Catastrophic health expenditure in Iran: A review article

Aidin Aryankhesal, Manal Etemadi, Mohammad Mohseni, Saber Azami-Aghdash, Majid Nakhaei

Research output: Contribution to journalReview articlepeer-review

35 Citations (Scopus)


Background: One of the main challenges of healthcare systems is to protect people from consequences of health expenditures. Such expenditures may lead to catastrophic financial loss in families so that many people deny demanding necessary healthcare services, which results in harms to their health status. The aim of this systematic review was to investigate the catastrophic health expenditures trend and its related factors in Iran. Methods: This systematic review and meta-analysis was conducted on studies conducted between 1984 and 2014. Data were collected through searching electronic databases and searching engines of PubMed, Scopus, EconLit, Google Scholar, Science Direct, MagIran, and Scientific Information Database (SID). The random effects were used with 95% confidence interval for the meta-analysis. Results: Out of 561 initially retrieved articles, finally 42 were included in the final analysis. The studies were conducted between 1984 and 2014. The overall proportion of exposure to catastrophic health expenditure in Iran was 7.5% (95% CI, 6.2 – 9.1). In the urban and rural areas, the proportion was 2.3% (95% CI, 1.8 – 2.9) and 3.4% (95% CI, 2.8 – 4.1) respectively. The overall proportion of exposure to the catastrophic health expenditure in hospitals was 35.9% (95% CI, 23.5 – 54.3). Conclusion: The catastrophic expenditures proportion of healthcare is relatively high in Iran and the government is expected to adopt effective measures in this regard, especially for the inpatient care. There are needs for special supporting policies for the financial protection of specific patients, the poor and villagers.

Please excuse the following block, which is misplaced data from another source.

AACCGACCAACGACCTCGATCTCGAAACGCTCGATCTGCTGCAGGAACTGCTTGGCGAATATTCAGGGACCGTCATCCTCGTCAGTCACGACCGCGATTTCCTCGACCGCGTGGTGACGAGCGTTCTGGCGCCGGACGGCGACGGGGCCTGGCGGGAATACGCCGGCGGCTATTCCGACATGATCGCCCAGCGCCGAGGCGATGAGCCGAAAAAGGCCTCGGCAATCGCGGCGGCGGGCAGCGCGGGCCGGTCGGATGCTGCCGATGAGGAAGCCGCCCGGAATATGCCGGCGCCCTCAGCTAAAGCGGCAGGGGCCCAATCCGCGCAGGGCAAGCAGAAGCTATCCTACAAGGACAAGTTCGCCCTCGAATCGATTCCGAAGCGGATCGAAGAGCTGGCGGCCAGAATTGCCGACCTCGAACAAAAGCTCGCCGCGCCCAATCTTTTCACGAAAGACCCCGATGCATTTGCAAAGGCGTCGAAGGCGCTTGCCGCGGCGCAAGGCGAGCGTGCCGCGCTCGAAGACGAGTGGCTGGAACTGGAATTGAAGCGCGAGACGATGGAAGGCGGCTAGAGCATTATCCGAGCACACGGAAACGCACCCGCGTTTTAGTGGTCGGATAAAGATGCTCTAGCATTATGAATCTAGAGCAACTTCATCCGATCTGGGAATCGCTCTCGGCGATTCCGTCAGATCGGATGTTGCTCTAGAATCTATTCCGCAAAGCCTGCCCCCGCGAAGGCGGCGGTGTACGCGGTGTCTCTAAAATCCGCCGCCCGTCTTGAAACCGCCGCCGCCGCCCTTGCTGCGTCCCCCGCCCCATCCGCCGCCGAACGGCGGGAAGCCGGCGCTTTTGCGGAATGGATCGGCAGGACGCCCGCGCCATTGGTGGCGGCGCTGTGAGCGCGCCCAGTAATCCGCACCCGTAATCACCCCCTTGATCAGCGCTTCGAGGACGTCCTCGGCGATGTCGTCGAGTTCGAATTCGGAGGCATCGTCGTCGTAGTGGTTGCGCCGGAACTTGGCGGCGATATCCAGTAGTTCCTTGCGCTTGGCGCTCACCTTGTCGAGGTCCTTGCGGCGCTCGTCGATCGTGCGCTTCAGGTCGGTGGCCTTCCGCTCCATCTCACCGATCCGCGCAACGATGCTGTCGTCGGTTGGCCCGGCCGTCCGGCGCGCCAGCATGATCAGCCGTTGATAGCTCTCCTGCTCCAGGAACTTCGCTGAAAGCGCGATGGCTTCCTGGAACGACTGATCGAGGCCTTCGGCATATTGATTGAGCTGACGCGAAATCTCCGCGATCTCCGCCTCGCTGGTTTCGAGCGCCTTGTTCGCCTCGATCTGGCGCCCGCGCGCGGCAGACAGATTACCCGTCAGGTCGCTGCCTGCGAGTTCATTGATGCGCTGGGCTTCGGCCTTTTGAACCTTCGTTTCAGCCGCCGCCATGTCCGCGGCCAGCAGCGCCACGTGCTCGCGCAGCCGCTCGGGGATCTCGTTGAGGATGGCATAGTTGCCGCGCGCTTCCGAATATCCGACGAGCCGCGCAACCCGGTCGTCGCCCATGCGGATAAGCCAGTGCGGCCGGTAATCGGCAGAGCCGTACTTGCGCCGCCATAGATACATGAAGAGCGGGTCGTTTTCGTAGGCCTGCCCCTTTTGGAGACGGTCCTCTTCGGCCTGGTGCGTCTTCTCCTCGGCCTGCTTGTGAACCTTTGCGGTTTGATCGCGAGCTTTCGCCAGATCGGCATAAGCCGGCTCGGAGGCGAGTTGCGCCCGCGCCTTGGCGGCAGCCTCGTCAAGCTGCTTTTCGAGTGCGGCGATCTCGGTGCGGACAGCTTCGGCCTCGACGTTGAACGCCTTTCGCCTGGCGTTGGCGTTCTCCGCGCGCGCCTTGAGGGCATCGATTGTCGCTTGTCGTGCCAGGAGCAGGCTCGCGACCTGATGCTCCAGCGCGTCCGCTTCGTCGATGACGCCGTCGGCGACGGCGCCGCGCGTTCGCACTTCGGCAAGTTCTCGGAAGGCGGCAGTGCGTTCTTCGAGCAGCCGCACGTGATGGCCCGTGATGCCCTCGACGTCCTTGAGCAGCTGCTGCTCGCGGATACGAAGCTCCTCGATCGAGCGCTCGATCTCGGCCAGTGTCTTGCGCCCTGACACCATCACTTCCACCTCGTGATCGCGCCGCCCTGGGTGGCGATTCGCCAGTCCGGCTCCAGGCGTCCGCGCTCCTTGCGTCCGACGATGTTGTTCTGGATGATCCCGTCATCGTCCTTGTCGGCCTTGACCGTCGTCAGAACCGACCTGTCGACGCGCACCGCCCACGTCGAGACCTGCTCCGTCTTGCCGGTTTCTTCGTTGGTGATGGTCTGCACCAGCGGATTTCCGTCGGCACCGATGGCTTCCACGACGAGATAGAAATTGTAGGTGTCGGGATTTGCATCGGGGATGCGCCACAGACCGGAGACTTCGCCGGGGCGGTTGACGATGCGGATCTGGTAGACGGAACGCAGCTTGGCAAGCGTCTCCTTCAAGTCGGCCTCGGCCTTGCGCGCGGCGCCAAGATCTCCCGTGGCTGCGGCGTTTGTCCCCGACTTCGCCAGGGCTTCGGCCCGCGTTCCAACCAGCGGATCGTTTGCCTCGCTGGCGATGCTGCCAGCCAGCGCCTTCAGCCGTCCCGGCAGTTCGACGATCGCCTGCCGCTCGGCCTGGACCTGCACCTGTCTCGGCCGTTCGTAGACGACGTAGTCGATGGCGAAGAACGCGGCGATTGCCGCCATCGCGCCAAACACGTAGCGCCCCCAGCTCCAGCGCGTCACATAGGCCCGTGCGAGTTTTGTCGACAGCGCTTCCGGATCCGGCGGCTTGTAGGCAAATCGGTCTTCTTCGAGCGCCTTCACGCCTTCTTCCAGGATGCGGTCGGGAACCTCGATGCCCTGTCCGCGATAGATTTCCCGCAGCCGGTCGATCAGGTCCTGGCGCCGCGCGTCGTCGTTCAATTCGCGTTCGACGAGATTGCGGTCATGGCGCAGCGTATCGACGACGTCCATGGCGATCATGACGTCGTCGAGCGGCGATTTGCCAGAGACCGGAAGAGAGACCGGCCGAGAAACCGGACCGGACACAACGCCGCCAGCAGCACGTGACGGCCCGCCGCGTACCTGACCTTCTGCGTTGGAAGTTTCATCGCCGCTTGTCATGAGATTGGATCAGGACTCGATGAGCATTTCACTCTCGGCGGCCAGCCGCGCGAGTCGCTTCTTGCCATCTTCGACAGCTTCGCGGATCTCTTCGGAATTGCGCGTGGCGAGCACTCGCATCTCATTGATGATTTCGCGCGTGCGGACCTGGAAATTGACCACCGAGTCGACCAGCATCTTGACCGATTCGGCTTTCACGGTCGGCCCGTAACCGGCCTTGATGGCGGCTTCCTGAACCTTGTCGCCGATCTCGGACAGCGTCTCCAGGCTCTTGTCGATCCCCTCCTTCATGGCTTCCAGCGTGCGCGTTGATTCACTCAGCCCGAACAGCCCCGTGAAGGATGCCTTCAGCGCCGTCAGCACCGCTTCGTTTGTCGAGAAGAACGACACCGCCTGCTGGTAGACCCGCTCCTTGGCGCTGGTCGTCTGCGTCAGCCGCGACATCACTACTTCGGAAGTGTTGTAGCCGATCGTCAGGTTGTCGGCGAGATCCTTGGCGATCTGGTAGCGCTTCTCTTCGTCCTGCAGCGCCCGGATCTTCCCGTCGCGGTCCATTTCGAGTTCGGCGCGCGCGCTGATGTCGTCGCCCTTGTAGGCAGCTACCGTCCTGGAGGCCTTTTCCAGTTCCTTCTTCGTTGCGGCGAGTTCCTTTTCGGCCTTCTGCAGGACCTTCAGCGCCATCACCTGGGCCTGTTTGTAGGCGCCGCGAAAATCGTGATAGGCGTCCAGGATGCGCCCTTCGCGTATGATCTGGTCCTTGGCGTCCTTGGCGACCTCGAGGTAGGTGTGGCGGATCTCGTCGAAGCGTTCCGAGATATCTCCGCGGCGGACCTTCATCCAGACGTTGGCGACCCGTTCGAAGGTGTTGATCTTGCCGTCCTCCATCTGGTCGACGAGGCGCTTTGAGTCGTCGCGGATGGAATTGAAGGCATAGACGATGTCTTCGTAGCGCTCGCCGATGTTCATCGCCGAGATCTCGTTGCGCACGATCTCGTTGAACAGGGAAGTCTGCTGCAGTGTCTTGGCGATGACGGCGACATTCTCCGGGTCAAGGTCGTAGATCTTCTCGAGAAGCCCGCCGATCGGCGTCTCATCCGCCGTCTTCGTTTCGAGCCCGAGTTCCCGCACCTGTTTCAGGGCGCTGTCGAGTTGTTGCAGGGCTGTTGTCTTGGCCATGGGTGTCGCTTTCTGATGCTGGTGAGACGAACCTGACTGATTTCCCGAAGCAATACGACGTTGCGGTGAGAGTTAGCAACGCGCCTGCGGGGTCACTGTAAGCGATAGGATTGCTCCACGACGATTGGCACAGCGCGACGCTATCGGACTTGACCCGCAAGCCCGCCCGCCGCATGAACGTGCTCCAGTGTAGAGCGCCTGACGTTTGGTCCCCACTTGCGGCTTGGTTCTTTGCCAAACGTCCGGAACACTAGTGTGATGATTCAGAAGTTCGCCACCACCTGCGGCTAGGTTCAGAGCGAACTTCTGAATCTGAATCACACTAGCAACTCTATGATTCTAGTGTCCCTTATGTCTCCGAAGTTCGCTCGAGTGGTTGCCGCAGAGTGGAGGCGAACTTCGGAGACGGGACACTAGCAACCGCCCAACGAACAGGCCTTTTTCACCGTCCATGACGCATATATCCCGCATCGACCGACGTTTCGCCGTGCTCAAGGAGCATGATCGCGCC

Original languageEnglish
Pages (from-to)166-177
Number of pages12
JournalIranian Journal of Public Health
Issue number2
Publication statusPublished - 2 Feb 2018


  • Catastrophic payments
  • Financially vulnerable people
  • Health economics
  • Iran

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